Bear sightings spike in southern Arizona; one relocated from nei - Tucson News Now

Bear sightings spike in southern Arizona; one relocated from neighborhood

Bear spotted getting into the trash. (Source: Tucson News Now) Bear spotted getting into the trash. (Source: Tucson News Now)
Bear relocated from Rio Rico neighborhood. (Source: Arizona Game and Fish Department) Bear relocated from Rio Rico neighborhood. (Source: Arizona Game and Fish Department)
Bear relocated from Rio Rico neighborhood. (Source: Arizona Game and Fish Department) Bear relocated from Rio Rico neighborhood. (Source: Arizona Game and Fish Department)
Bear relocated from Rio Rico neighborhood. (Source: Arizona Game and Fish Department) Bear relocated from Rio Rico neighborhood. (Source: Arizona Game and Fish Department)
RIO RICO, AZ (Tucson News Now) -

Tucson News Now has learned a bear digging through trash in a southern Arizona neighborhood has just been captured and relocated. But folks living in the area say a second bear has also moved in.

The bears have been spotted multiple times in the Rio Rico neighborhood.

Arizona Game and Fish said bear sightings in neighborhoods have spiked in the last two weeks in southern Arizona. The department has received a dozen calls about bears during the month of October in Sonoita, Hereford, and Rio Rico.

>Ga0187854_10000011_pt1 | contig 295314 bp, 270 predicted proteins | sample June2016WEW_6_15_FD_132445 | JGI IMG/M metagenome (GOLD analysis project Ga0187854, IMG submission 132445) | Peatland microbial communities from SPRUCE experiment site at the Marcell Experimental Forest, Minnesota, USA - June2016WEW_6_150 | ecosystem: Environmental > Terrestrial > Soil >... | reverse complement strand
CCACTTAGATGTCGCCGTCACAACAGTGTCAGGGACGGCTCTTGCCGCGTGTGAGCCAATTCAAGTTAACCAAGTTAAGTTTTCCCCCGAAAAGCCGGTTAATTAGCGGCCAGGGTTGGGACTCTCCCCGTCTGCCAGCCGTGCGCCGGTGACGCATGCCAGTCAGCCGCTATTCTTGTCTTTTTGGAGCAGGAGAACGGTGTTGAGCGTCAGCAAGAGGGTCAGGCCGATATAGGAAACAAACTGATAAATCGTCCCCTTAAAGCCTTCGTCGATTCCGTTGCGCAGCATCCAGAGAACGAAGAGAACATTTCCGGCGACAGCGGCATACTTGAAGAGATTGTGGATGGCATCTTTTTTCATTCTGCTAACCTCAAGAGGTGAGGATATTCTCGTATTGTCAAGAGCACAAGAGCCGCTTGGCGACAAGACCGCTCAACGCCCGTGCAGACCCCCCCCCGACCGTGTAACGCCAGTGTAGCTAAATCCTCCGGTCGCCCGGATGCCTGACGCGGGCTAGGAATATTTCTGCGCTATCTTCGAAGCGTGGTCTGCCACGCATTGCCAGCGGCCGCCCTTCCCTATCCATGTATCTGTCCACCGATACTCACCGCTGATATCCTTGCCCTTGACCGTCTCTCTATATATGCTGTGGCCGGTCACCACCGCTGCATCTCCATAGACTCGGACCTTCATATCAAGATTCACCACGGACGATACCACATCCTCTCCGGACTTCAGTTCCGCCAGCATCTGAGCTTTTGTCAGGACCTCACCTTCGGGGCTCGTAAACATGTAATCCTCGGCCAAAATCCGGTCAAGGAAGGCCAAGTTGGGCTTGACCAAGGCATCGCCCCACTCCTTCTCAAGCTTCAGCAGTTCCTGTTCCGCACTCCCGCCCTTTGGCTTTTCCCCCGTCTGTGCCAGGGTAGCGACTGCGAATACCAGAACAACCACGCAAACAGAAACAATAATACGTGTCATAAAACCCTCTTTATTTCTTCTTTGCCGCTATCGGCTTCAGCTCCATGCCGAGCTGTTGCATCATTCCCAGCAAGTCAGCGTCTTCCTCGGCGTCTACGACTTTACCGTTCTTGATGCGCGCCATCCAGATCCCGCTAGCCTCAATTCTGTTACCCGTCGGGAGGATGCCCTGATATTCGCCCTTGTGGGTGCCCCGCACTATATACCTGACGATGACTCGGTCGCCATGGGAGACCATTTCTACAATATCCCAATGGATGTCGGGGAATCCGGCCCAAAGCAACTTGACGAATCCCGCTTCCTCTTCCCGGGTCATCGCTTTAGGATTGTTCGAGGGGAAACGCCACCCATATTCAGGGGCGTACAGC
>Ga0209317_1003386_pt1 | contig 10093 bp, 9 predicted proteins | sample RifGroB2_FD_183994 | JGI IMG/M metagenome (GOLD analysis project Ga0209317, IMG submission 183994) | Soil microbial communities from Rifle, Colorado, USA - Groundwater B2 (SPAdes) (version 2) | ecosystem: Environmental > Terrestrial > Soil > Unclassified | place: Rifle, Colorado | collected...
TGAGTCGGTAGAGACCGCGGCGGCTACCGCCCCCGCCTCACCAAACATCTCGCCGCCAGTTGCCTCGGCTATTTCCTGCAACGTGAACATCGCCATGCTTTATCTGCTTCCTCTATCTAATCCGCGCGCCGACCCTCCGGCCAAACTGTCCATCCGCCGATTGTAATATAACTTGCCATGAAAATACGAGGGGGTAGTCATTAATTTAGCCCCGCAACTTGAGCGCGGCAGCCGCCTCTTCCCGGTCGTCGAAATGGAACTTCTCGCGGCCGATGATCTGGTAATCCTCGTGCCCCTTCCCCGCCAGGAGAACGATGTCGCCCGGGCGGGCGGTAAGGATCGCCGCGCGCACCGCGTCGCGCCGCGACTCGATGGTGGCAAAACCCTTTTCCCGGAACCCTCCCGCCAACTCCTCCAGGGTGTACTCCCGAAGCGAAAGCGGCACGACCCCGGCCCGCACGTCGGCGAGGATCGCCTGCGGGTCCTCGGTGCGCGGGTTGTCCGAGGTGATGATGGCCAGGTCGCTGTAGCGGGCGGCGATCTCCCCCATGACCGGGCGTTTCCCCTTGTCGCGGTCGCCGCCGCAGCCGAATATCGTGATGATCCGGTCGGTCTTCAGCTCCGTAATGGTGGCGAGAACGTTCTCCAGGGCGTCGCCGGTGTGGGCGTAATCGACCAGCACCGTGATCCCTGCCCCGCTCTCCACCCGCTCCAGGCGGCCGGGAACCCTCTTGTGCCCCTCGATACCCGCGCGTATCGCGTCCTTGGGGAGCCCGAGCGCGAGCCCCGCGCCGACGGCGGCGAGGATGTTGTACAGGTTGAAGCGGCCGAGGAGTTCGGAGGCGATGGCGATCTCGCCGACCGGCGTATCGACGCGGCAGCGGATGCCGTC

“The bear, she stood up like this and I couldn’t put the car in reverse I was so nervous,” Annette Corella said.

Corella and her mother-in-law were stunned to see a large black bear climb over their retaining wall and rip open their trash bags on Tuesday night. Then they saw him head to the fruit tree.

“The bear was eating off the apple tree for two nights in a row,” Corella said.

“He was huge. I’ve never seen a bear here in Rio Rico,” Jennifer Toombs said.

Other neighbors living along Camino Providencia saw him too.

“When I left for work this morning, I had my husband walk me to my gate and then I ran across to my carport because I’m afraid. I have three and a half acres,” Toombs said.

Although the bear was not acting aggressively, Mark Hart with Arizona Game and Fish, said they worry the bear’s dumpster diving activity may escalate, so they tranquilized the bear and moved him to a remote location on Thursday morning. But Hart said only 50 percent of relocations actually work.

“Bears will often travel very long distances, up to one hundred miles to resume the behavior that you moved them for,” Hart said.

“It’s very possible. It’s an imperfect solution but it’s preferable to lethal removal,” Hart said when asked if it was possible the bear could come back. 

Hart said homeowners should not let their guard down as they also believe a female bear may be in the area. As for Corella, she plans to take action to make their yard less attractive for bears.

“We’re now thinking about buying trash cans with tops on them and putting them inside the garage,” Corella said.

Game and Fish recommends that folks lock up their trash, and clear away fruit that’s fallen to the ground. Soon colder weather will get the bears to head up to the high country.

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